Data on the influence of gender on ICH characters and outcome remain limited and with varying results. However, ICH has been found to be more prevalent in males compared with females in the general population.[12] This may be because estrogen has been shown to confer protection against cerebrovascular disease, as it enhances healthy vascular endothelial function and promotes vascular remodeling.[13] Females are also more likely to have better outcome than males, likely because sex hormones could work as anti-inflammatory and anti-apoptotic factors in neuronal oxidative metabolic process of ICH.[13] However, as the level of estrogen decreases in postmenopausal women, the risk of ICH increases.[12]

The 30-day mortality rates in ICH patients range from 30% to 50%.[1],[2] The ICH score[14] was designed as a clinical scale to help standardize ICH research and clinical management protocol. It has been validated to be a good tool for evaluating the degree of ICH severity and estimating the 30-day mortality rates: ICH score of >2 was shown to have high sensitivity (85.7%) but low specificity (65.2%).[15]

Despite the burden and high mortality rates with HTN-related ICH, there is a significant paucity of studies in this field from Saudi Arabia. The aims of the current study were to describe the features of ICH in hypertensive patients, and determine if gender contributes to the clinical characteristics, etiological risk factors, and radiological features of ICH in those patients. Finally, the study would also evaluate the use of ICH scoring system as a clinical grading scale to assess the 30-day mortality risk.

  Patients and Methods Top

This retrospective study included all patients diagnosed with spontaneous ICH at King Fahd Hospital of the University (KFHU), Al Khobar, Saudi Arabia, between April 01, 2014, and April 30, 2019. KFHU is a tertiary care teaching hospital that provides comprehensive stroke services to patients of all nationalities presenting from across the region. The study was approved by the Institutional Review Board of Imam Abdulrahman Bin Faisal University, Dammam.

Inclusion and exclusion criteria

The diagnosis of ICH was based on the International Classification of Diseases, 10th Revision code I61. All patients had confirmed ICH on head CT. Primary ICH was defined according to the World Health Organization definition of stroke.[16] Patients were identified as having HTN if they had a history of HTN, were taking anti-HTN medications, or had BP >140/90 mmHg that persisted for at least 14 days after the onset of ICH and the diagnosis of HTN was confirmed during follow-up.[17] Exclusion criteria were as follows: (1) Patients with subdural/epidural hematoma or traumatic ICH;[2] (2) presence of subarachnoid hemorrhage or vascular malformation; (3) hemorrhages due to tumors; (4) hemorrhagic transformation of ischemic stroke; (5) ICH due to cerebral venous thrombosis, coagulopathy, moyamoya disease, or vasculitis; and 6) anticoagulant- or thrombolytic-related ICH.[2]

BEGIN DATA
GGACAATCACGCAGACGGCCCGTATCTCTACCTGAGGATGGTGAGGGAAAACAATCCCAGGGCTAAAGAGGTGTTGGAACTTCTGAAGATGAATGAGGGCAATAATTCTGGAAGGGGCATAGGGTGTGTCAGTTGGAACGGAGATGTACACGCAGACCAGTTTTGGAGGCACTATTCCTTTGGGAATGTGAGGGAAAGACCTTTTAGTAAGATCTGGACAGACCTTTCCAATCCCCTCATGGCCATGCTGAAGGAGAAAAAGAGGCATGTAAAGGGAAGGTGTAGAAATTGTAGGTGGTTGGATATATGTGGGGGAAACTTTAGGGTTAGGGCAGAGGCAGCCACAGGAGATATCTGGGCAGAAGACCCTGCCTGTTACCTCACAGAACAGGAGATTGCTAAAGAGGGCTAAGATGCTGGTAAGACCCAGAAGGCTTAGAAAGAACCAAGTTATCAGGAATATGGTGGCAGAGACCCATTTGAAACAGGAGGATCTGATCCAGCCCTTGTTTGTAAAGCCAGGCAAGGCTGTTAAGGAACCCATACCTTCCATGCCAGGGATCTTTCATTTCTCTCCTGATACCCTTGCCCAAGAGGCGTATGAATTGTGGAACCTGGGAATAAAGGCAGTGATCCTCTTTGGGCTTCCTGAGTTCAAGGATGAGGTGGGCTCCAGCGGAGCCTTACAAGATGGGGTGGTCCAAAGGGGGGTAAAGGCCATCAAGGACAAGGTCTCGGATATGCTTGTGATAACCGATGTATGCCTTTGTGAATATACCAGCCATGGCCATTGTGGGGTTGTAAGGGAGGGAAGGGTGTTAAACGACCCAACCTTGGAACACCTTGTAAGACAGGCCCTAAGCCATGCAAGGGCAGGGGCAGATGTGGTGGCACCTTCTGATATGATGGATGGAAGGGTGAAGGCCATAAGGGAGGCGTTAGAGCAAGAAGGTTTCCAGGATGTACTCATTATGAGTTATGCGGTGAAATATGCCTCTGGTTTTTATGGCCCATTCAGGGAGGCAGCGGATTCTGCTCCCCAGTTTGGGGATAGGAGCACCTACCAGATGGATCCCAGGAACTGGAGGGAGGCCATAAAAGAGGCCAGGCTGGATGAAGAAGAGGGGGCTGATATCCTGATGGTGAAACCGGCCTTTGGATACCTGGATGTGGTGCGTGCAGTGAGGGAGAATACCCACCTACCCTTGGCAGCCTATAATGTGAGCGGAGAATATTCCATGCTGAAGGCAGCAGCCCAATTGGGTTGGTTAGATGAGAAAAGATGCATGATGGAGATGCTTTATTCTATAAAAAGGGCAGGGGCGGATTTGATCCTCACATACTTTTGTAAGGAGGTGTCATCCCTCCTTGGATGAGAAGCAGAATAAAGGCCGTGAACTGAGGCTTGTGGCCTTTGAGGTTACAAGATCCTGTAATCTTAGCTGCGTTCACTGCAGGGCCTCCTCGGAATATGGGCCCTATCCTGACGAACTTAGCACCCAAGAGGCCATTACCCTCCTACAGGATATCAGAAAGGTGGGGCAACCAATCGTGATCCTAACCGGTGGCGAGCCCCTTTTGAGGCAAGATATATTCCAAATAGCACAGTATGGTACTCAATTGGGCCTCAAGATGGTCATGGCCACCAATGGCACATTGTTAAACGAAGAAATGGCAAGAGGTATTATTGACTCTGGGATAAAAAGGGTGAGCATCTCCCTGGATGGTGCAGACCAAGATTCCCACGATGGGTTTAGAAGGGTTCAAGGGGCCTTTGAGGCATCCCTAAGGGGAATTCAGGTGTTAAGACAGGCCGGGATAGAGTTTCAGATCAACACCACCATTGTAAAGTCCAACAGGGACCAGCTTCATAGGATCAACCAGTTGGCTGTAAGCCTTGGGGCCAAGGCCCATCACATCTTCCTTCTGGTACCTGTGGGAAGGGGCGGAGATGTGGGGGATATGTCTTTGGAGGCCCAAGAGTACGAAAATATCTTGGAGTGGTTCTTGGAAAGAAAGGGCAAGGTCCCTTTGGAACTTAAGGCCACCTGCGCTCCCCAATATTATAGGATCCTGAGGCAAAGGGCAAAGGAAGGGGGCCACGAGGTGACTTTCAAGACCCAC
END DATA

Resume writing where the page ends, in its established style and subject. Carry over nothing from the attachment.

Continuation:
Demographic characteristics, vascular risk factors, and laboratory parameters

The demographic characteristics included were age, gender, and nationality. In addition, the prevalence of the following risk factors were determined: (1) diabetes;[9] (2) current smoking status; (3) use of alcohol; (4) ischemic heart disease; (5) low LDL levels (<70mg/dl);[11] (6) impaired renal function, defined as glomerular filtration rate (GFR) <60 ml/min/1.73m2 (creatinine clearance [CrCl] was calculated as an estimate of GFR, according to the Chronic Kidney Disease Epidemiology Collaboration CKD-EPI equation);[18] and (7) prior use of antiplatelet[10] and anti-hypertensive medications.[7],[8],[9],[10],[11]

The mean values of the following laboratory investigations were collected: serum fasting blood sugar (FBS), LDL, hemoglobin A1c, and CrCl. All samples were collected by venipuncture. Considering the neuroprotective effect of sex hormones,[13] patients were categorized into two groups: ≤50 years and >50 years.

Clinical and radiological data

The following clinical and radiological data were collected: systolic, diastolic, and mean arterial blood pressure (SBP, DBP, and MAP) at admission and SBP after 24 hours; Glasgow coma scale (GCS) score; seizures, and need for mechanical ventilation. Presenting symptoms included hemiparesis or hemiplegia, headache, hemianesthesia, vomiting, language impairment, and imbalance. Level of consciousness was assessed based on the recorded GCS score at presentation as follows: lucid, GCS 13–15; altered sensorium, GCS 8–12; Coma, GCS <8. Acute hypertensive response was defined as SBP ≥140 mmHg on two recordings taken 5 minutes apart within 24 hours of the onset of symptoms.[19] Baseline SBP was classified as mild if the readings were between 140 and 180 mmHg, and severe if >180 mmHg.